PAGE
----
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Opinions of the Press.

The New Orleans Delta thus speaks the day after the reception of the election news:

‘ We have anticipated it from the moment the Southern people became divided into warring factions, and have had no hope for the South but in the vigorous and manly attitude of the great agricultural population of our section. Nothing now remains to us but to consolidate the power and influence of this class, so as to produce a harmonious and effective movement in behalf of the freedom, safety and sovereignty of the South.

’ In that event we must look to the great Cotton States to lead, direct and control. They have the deepest interest, to them the peril is greatest, and the other classes of our population must co-operate with them or take sides with our sectional enemy. All parties are now extinct, except the party of the South and the party of the North. The old quarrels and contests, the ancient grudges and prejudices, must be offered up on the altar of our country and our rights.

Men, parties and partisan traditions must alike be consigned to oblivion. Our homes, our firesides, our social system, our honor, our liberty, are enough to engage our undivided affection, care, solicitude and devotion. The South must consult, deliberate and determine with the grave dignity and serious purpose of a people who stand on the brink of a great peril --who are compelled to choose between a dishonorable submission and capitulation to a haughty and uncompromising enemy, for a temporary peace and the security of certain material interests, with an ever present and increasing peril to even these, or accept all the responsibility, danger and honor of a united resistance at all costs and sacrifices, to the dishonor and eventual ruin which are inevitable from our acquiescence in the government of the fanatics and sectional demagogues to whom the Northern masses have committed the powers of this Government. This is the issue now presented in the South, and we shall await, with deep anxiety, the action of the leading States of our section upon it.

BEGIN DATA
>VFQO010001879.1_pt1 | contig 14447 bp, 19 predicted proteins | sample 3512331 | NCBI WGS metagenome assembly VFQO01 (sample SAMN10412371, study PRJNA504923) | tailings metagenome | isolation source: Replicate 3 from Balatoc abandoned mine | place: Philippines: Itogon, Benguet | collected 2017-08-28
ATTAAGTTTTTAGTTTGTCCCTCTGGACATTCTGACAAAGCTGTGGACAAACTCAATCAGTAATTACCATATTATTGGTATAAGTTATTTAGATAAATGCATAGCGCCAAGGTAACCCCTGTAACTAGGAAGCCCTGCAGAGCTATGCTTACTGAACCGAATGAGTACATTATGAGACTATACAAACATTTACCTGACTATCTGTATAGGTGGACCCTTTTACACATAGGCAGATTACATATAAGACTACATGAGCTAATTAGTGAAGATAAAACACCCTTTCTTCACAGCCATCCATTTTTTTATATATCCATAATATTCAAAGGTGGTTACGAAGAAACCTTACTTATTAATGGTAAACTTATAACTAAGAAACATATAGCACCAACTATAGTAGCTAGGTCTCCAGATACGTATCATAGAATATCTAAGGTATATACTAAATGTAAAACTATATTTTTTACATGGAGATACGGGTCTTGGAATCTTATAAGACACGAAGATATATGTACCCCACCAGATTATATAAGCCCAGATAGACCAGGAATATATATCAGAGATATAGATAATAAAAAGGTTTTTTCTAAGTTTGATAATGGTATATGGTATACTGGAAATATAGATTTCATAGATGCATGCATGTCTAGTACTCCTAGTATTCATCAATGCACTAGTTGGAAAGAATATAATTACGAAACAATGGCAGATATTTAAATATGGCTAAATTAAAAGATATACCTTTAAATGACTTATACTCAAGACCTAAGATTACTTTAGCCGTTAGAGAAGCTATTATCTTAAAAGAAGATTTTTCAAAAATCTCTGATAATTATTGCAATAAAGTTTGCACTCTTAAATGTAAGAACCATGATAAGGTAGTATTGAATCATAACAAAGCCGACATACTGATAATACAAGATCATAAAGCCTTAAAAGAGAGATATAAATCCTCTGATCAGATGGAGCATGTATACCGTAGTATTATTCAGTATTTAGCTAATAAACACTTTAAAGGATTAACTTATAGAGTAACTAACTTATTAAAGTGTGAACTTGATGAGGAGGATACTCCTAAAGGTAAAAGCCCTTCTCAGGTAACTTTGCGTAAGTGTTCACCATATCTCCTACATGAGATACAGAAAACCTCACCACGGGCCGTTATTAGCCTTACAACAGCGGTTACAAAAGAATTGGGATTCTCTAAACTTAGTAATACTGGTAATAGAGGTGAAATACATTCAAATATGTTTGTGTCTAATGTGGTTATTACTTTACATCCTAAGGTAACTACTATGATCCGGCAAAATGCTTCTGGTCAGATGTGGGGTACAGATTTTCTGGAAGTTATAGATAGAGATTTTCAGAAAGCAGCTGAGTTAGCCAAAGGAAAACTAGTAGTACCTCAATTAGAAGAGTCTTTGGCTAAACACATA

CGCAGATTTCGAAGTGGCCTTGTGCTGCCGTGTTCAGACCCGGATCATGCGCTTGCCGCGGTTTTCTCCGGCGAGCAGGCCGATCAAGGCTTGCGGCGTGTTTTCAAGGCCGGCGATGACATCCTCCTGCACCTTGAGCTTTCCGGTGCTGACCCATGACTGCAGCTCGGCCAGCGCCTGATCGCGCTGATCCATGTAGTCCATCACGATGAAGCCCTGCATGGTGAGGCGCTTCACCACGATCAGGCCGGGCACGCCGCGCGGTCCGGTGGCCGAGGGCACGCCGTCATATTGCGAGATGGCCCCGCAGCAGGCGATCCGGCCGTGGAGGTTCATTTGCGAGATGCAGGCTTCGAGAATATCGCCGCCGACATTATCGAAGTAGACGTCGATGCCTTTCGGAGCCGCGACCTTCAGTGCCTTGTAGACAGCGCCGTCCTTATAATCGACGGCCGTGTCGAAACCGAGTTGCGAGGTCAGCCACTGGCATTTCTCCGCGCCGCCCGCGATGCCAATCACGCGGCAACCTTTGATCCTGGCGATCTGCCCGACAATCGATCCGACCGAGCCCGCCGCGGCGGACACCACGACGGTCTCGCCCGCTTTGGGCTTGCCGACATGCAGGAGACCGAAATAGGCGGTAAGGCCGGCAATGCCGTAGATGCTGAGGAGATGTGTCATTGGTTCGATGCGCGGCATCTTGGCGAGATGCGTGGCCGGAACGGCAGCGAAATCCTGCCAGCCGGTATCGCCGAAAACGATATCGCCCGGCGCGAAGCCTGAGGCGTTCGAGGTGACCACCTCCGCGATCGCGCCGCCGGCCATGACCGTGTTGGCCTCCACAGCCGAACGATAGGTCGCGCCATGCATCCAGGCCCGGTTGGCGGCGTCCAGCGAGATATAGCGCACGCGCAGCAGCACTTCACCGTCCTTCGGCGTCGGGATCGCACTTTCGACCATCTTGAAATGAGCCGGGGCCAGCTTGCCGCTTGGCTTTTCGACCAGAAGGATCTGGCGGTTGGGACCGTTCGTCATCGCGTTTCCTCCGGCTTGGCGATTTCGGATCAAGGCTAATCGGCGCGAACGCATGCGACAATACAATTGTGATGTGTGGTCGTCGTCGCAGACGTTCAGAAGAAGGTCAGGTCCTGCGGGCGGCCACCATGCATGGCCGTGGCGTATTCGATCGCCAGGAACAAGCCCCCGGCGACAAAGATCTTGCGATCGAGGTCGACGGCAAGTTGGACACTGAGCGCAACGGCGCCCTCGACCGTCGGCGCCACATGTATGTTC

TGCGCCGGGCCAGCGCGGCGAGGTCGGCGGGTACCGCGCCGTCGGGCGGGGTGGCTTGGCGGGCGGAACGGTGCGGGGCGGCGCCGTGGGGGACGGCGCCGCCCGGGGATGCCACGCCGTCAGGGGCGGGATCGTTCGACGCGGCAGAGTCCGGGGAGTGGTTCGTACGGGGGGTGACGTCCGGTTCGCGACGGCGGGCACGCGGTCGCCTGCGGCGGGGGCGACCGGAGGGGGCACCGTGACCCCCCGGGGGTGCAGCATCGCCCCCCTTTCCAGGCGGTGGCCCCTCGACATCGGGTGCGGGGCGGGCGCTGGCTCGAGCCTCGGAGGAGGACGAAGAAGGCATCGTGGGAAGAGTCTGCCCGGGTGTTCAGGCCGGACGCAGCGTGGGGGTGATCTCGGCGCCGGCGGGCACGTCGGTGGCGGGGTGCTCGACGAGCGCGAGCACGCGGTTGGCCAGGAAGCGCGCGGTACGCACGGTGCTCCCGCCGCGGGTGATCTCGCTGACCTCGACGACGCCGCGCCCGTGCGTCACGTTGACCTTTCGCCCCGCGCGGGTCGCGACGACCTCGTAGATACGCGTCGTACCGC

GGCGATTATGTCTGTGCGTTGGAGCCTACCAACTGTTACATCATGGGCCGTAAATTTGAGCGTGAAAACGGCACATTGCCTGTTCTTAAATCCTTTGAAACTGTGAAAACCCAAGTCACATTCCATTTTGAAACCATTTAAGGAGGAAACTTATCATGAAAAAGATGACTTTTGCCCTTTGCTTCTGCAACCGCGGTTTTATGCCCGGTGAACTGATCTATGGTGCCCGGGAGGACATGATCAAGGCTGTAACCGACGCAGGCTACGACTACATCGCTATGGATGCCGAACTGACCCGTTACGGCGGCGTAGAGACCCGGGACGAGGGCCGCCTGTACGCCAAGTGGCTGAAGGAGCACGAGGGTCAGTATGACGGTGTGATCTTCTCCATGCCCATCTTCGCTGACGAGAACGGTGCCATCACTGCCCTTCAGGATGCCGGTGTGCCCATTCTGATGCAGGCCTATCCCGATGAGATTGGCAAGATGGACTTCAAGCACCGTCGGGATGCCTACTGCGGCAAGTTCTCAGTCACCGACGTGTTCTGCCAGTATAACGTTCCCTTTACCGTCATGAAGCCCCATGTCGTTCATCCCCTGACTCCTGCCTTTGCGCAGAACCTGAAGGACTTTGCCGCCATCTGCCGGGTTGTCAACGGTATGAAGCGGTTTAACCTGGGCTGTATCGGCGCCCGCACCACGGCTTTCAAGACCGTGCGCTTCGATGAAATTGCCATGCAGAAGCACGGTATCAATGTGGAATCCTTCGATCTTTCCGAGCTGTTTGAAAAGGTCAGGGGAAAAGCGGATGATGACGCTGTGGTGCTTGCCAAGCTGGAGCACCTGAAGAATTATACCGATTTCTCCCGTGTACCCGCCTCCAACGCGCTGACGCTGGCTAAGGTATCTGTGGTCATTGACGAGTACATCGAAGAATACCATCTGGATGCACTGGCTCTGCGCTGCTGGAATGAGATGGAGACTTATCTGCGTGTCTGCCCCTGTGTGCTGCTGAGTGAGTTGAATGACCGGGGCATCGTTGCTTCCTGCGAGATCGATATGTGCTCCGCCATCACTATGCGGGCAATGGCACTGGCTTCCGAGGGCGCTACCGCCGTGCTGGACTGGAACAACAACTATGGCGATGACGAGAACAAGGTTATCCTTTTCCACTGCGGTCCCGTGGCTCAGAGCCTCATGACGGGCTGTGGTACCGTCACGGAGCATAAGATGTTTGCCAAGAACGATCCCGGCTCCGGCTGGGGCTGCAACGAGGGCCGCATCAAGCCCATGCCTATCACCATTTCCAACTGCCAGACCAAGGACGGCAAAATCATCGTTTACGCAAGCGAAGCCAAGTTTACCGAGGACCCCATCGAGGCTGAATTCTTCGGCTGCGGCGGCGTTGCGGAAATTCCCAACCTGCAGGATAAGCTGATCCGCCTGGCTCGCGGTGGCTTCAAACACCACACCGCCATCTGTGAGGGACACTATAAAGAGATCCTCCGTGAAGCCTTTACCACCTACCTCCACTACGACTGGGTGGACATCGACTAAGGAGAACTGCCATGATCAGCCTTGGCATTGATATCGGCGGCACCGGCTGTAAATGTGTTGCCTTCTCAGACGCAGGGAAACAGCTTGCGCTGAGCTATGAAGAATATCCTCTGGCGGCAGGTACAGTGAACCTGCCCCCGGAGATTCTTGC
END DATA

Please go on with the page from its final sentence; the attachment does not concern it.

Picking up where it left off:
The N. O. Picayune opposes disunion. It says:

‘ Those who to-day refuse to make the victory lost a cause of revolution would be the first to resent and resist an open, undisguised violation of the rights reserved to the States.-- They are not less true to the South because also true to the Union. They do not less see danger because they are determined to meet it in the Union. And it is because of their devotion, both to the State and to the Federal Government, that they will not make an issue which cannot unite the people of the States who will all be imperiled by it, in every material and social interest.

’ A Southern Confederacy cannot be formed by States while in the Union. It is forbidden by the Constitution, as is any association of States for any such purpose. The secession of one State without concert with others is a species of dictation to its co-equals of the South. Difficulties of every character surround the subject, and it requires deliberate preparation before a single step be taken. In the meantime we shall see what necessity may exist for action. We can judge whether this Government has proved a failure, and all hope of freedom is lost.

Such we believe will be the decision of the people of the South, and we look for the excitements of feeling to give place to a sober, intelligent and deliberate purpose to take no hasty step, yet to be prepared for whatever the future may have in store.

The Alexandria (Va.) Sentinel favors a Southern Convention. It says:

‘ Suppose the South were in such manner to unite in solemn league to stand by each other. Suppose they then united in a firm and temperate statement of their rights and their ultimatum of delay in having them recognized. Suppose they demanded, by direct appeal to the fourteen Northern nullifying States. the prompt repeal of their injurious laws, and the discharge of their covenanted duty. Suppose, in case of refusal by any of these, they then appeal to the separate or collective authority of the several States, to exercise the converse right of secession --we mean the power of exclusion. Suppose such exclusion from the Union be demanded against States that refuse to perform their obligations; that thus the guilty, not the innocent, may suffer. Would these things, or would any other expedient, present any hope? If so, let us try them. And let no time be lost, for there is no time to lose. Let no man delude himself with the idea that the Union will stand in the present position of issues and the present rapid working of things. It is simply an impossibility; and he who would save it, should go rationally and instantly to work. Delay is disunion, swift and sure.